There's two main reasons I see:

  1. Composition

The ContinueWith approach allows you to easily compose many different tasks, and use helper methods to build "continuation trees". Changing this to imperative calls limits this - it's still possible, but tasks are much more composable than imperative code.

  1. Error handling

In the ContinueWith case, Step2 always runs, even if Step1 throws. This could be emulated with a try clause, of course, but it's a bit trickier. Most importantly, it doesn't compose, and it doesn't scale well - if you find you have to run multiple steps, each with their own error handling, you're going to struggle a lot with try-catches. Of course, Tasks aren't the only solution to this, nor are they necessarily the best - an error monad will allow you to compose interdependent operations easily as well.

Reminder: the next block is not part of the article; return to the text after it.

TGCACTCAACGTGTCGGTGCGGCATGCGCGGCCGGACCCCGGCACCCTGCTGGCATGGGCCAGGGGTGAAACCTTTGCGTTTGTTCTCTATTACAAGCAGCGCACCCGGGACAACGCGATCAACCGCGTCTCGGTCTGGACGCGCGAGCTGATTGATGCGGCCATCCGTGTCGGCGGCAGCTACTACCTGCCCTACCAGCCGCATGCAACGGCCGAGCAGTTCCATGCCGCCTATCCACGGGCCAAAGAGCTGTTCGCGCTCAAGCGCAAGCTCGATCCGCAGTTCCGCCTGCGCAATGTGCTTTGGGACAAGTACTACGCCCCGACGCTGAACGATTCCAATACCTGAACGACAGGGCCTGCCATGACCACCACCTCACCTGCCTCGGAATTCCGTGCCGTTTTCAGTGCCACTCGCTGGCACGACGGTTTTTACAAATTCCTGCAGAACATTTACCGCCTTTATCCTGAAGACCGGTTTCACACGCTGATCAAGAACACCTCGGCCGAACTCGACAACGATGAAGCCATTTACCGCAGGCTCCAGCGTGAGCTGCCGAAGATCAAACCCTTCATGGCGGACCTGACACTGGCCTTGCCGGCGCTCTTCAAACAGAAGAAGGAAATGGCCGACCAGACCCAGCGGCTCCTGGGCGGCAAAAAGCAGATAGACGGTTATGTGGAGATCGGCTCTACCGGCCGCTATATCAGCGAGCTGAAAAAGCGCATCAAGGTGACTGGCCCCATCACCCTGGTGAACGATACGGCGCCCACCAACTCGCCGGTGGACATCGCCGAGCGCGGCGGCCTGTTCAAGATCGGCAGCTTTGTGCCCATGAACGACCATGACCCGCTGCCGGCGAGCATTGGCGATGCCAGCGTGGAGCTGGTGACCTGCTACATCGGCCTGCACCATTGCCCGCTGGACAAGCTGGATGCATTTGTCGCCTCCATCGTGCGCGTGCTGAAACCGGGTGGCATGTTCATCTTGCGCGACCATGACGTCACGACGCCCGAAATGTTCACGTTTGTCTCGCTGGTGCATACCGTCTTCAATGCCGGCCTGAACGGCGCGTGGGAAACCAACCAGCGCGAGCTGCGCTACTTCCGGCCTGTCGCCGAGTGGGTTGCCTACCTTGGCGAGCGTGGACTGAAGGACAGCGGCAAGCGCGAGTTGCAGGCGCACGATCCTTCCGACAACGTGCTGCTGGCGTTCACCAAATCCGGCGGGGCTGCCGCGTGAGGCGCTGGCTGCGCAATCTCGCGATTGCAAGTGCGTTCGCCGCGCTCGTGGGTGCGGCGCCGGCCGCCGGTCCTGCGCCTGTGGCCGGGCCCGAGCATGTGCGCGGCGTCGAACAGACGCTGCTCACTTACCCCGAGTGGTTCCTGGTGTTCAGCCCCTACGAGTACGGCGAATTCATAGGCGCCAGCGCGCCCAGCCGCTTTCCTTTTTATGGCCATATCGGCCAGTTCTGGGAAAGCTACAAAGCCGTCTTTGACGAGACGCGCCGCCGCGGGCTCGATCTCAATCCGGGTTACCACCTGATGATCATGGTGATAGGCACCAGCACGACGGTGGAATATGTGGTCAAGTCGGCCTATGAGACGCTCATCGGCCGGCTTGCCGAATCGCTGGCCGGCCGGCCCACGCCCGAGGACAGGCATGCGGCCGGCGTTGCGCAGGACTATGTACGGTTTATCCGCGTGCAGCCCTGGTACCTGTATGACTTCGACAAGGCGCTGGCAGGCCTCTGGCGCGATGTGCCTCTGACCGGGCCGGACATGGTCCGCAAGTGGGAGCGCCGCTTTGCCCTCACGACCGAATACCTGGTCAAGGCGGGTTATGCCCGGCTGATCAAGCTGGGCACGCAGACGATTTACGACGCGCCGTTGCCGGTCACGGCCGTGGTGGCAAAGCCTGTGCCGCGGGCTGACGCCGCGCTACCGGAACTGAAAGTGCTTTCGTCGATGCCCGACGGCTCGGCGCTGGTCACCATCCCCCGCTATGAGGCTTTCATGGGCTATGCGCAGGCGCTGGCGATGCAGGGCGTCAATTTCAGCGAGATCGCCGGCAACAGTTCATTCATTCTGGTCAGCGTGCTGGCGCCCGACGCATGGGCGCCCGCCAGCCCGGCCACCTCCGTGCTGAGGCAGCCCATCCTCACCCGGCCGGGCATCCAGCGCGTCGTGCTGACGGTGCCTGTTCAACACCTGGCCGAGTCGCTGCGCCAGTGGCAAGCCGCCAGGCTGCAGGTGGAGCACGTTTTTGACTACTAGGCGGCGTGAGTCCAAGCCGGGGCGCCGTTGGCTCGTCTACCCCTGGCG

ContinueWith will run, even when the first task yielded an exception (check t.Exception).

A ContinueWith can be seen as an asynchronous finally in a try..catch statement. And that is exactly what makes it useful. Also you can fine-grain when the ContinueWith is called.


Are there common sense guidelines that can be applied to determine when a continuation is actaully required over the simpler approach?

Most likely you'll use ContinueWith When you :

  • Need to work with TPL(for example you work with method from 3rd party library that returns Task)
  • May require to use chains of callbacks
  • May require to run some callback method only for those tasks that finished execution with certain result (faulty tasks for example)

And it's likely that you'll use simpler approach when :

  • You use methods that doesn't return Task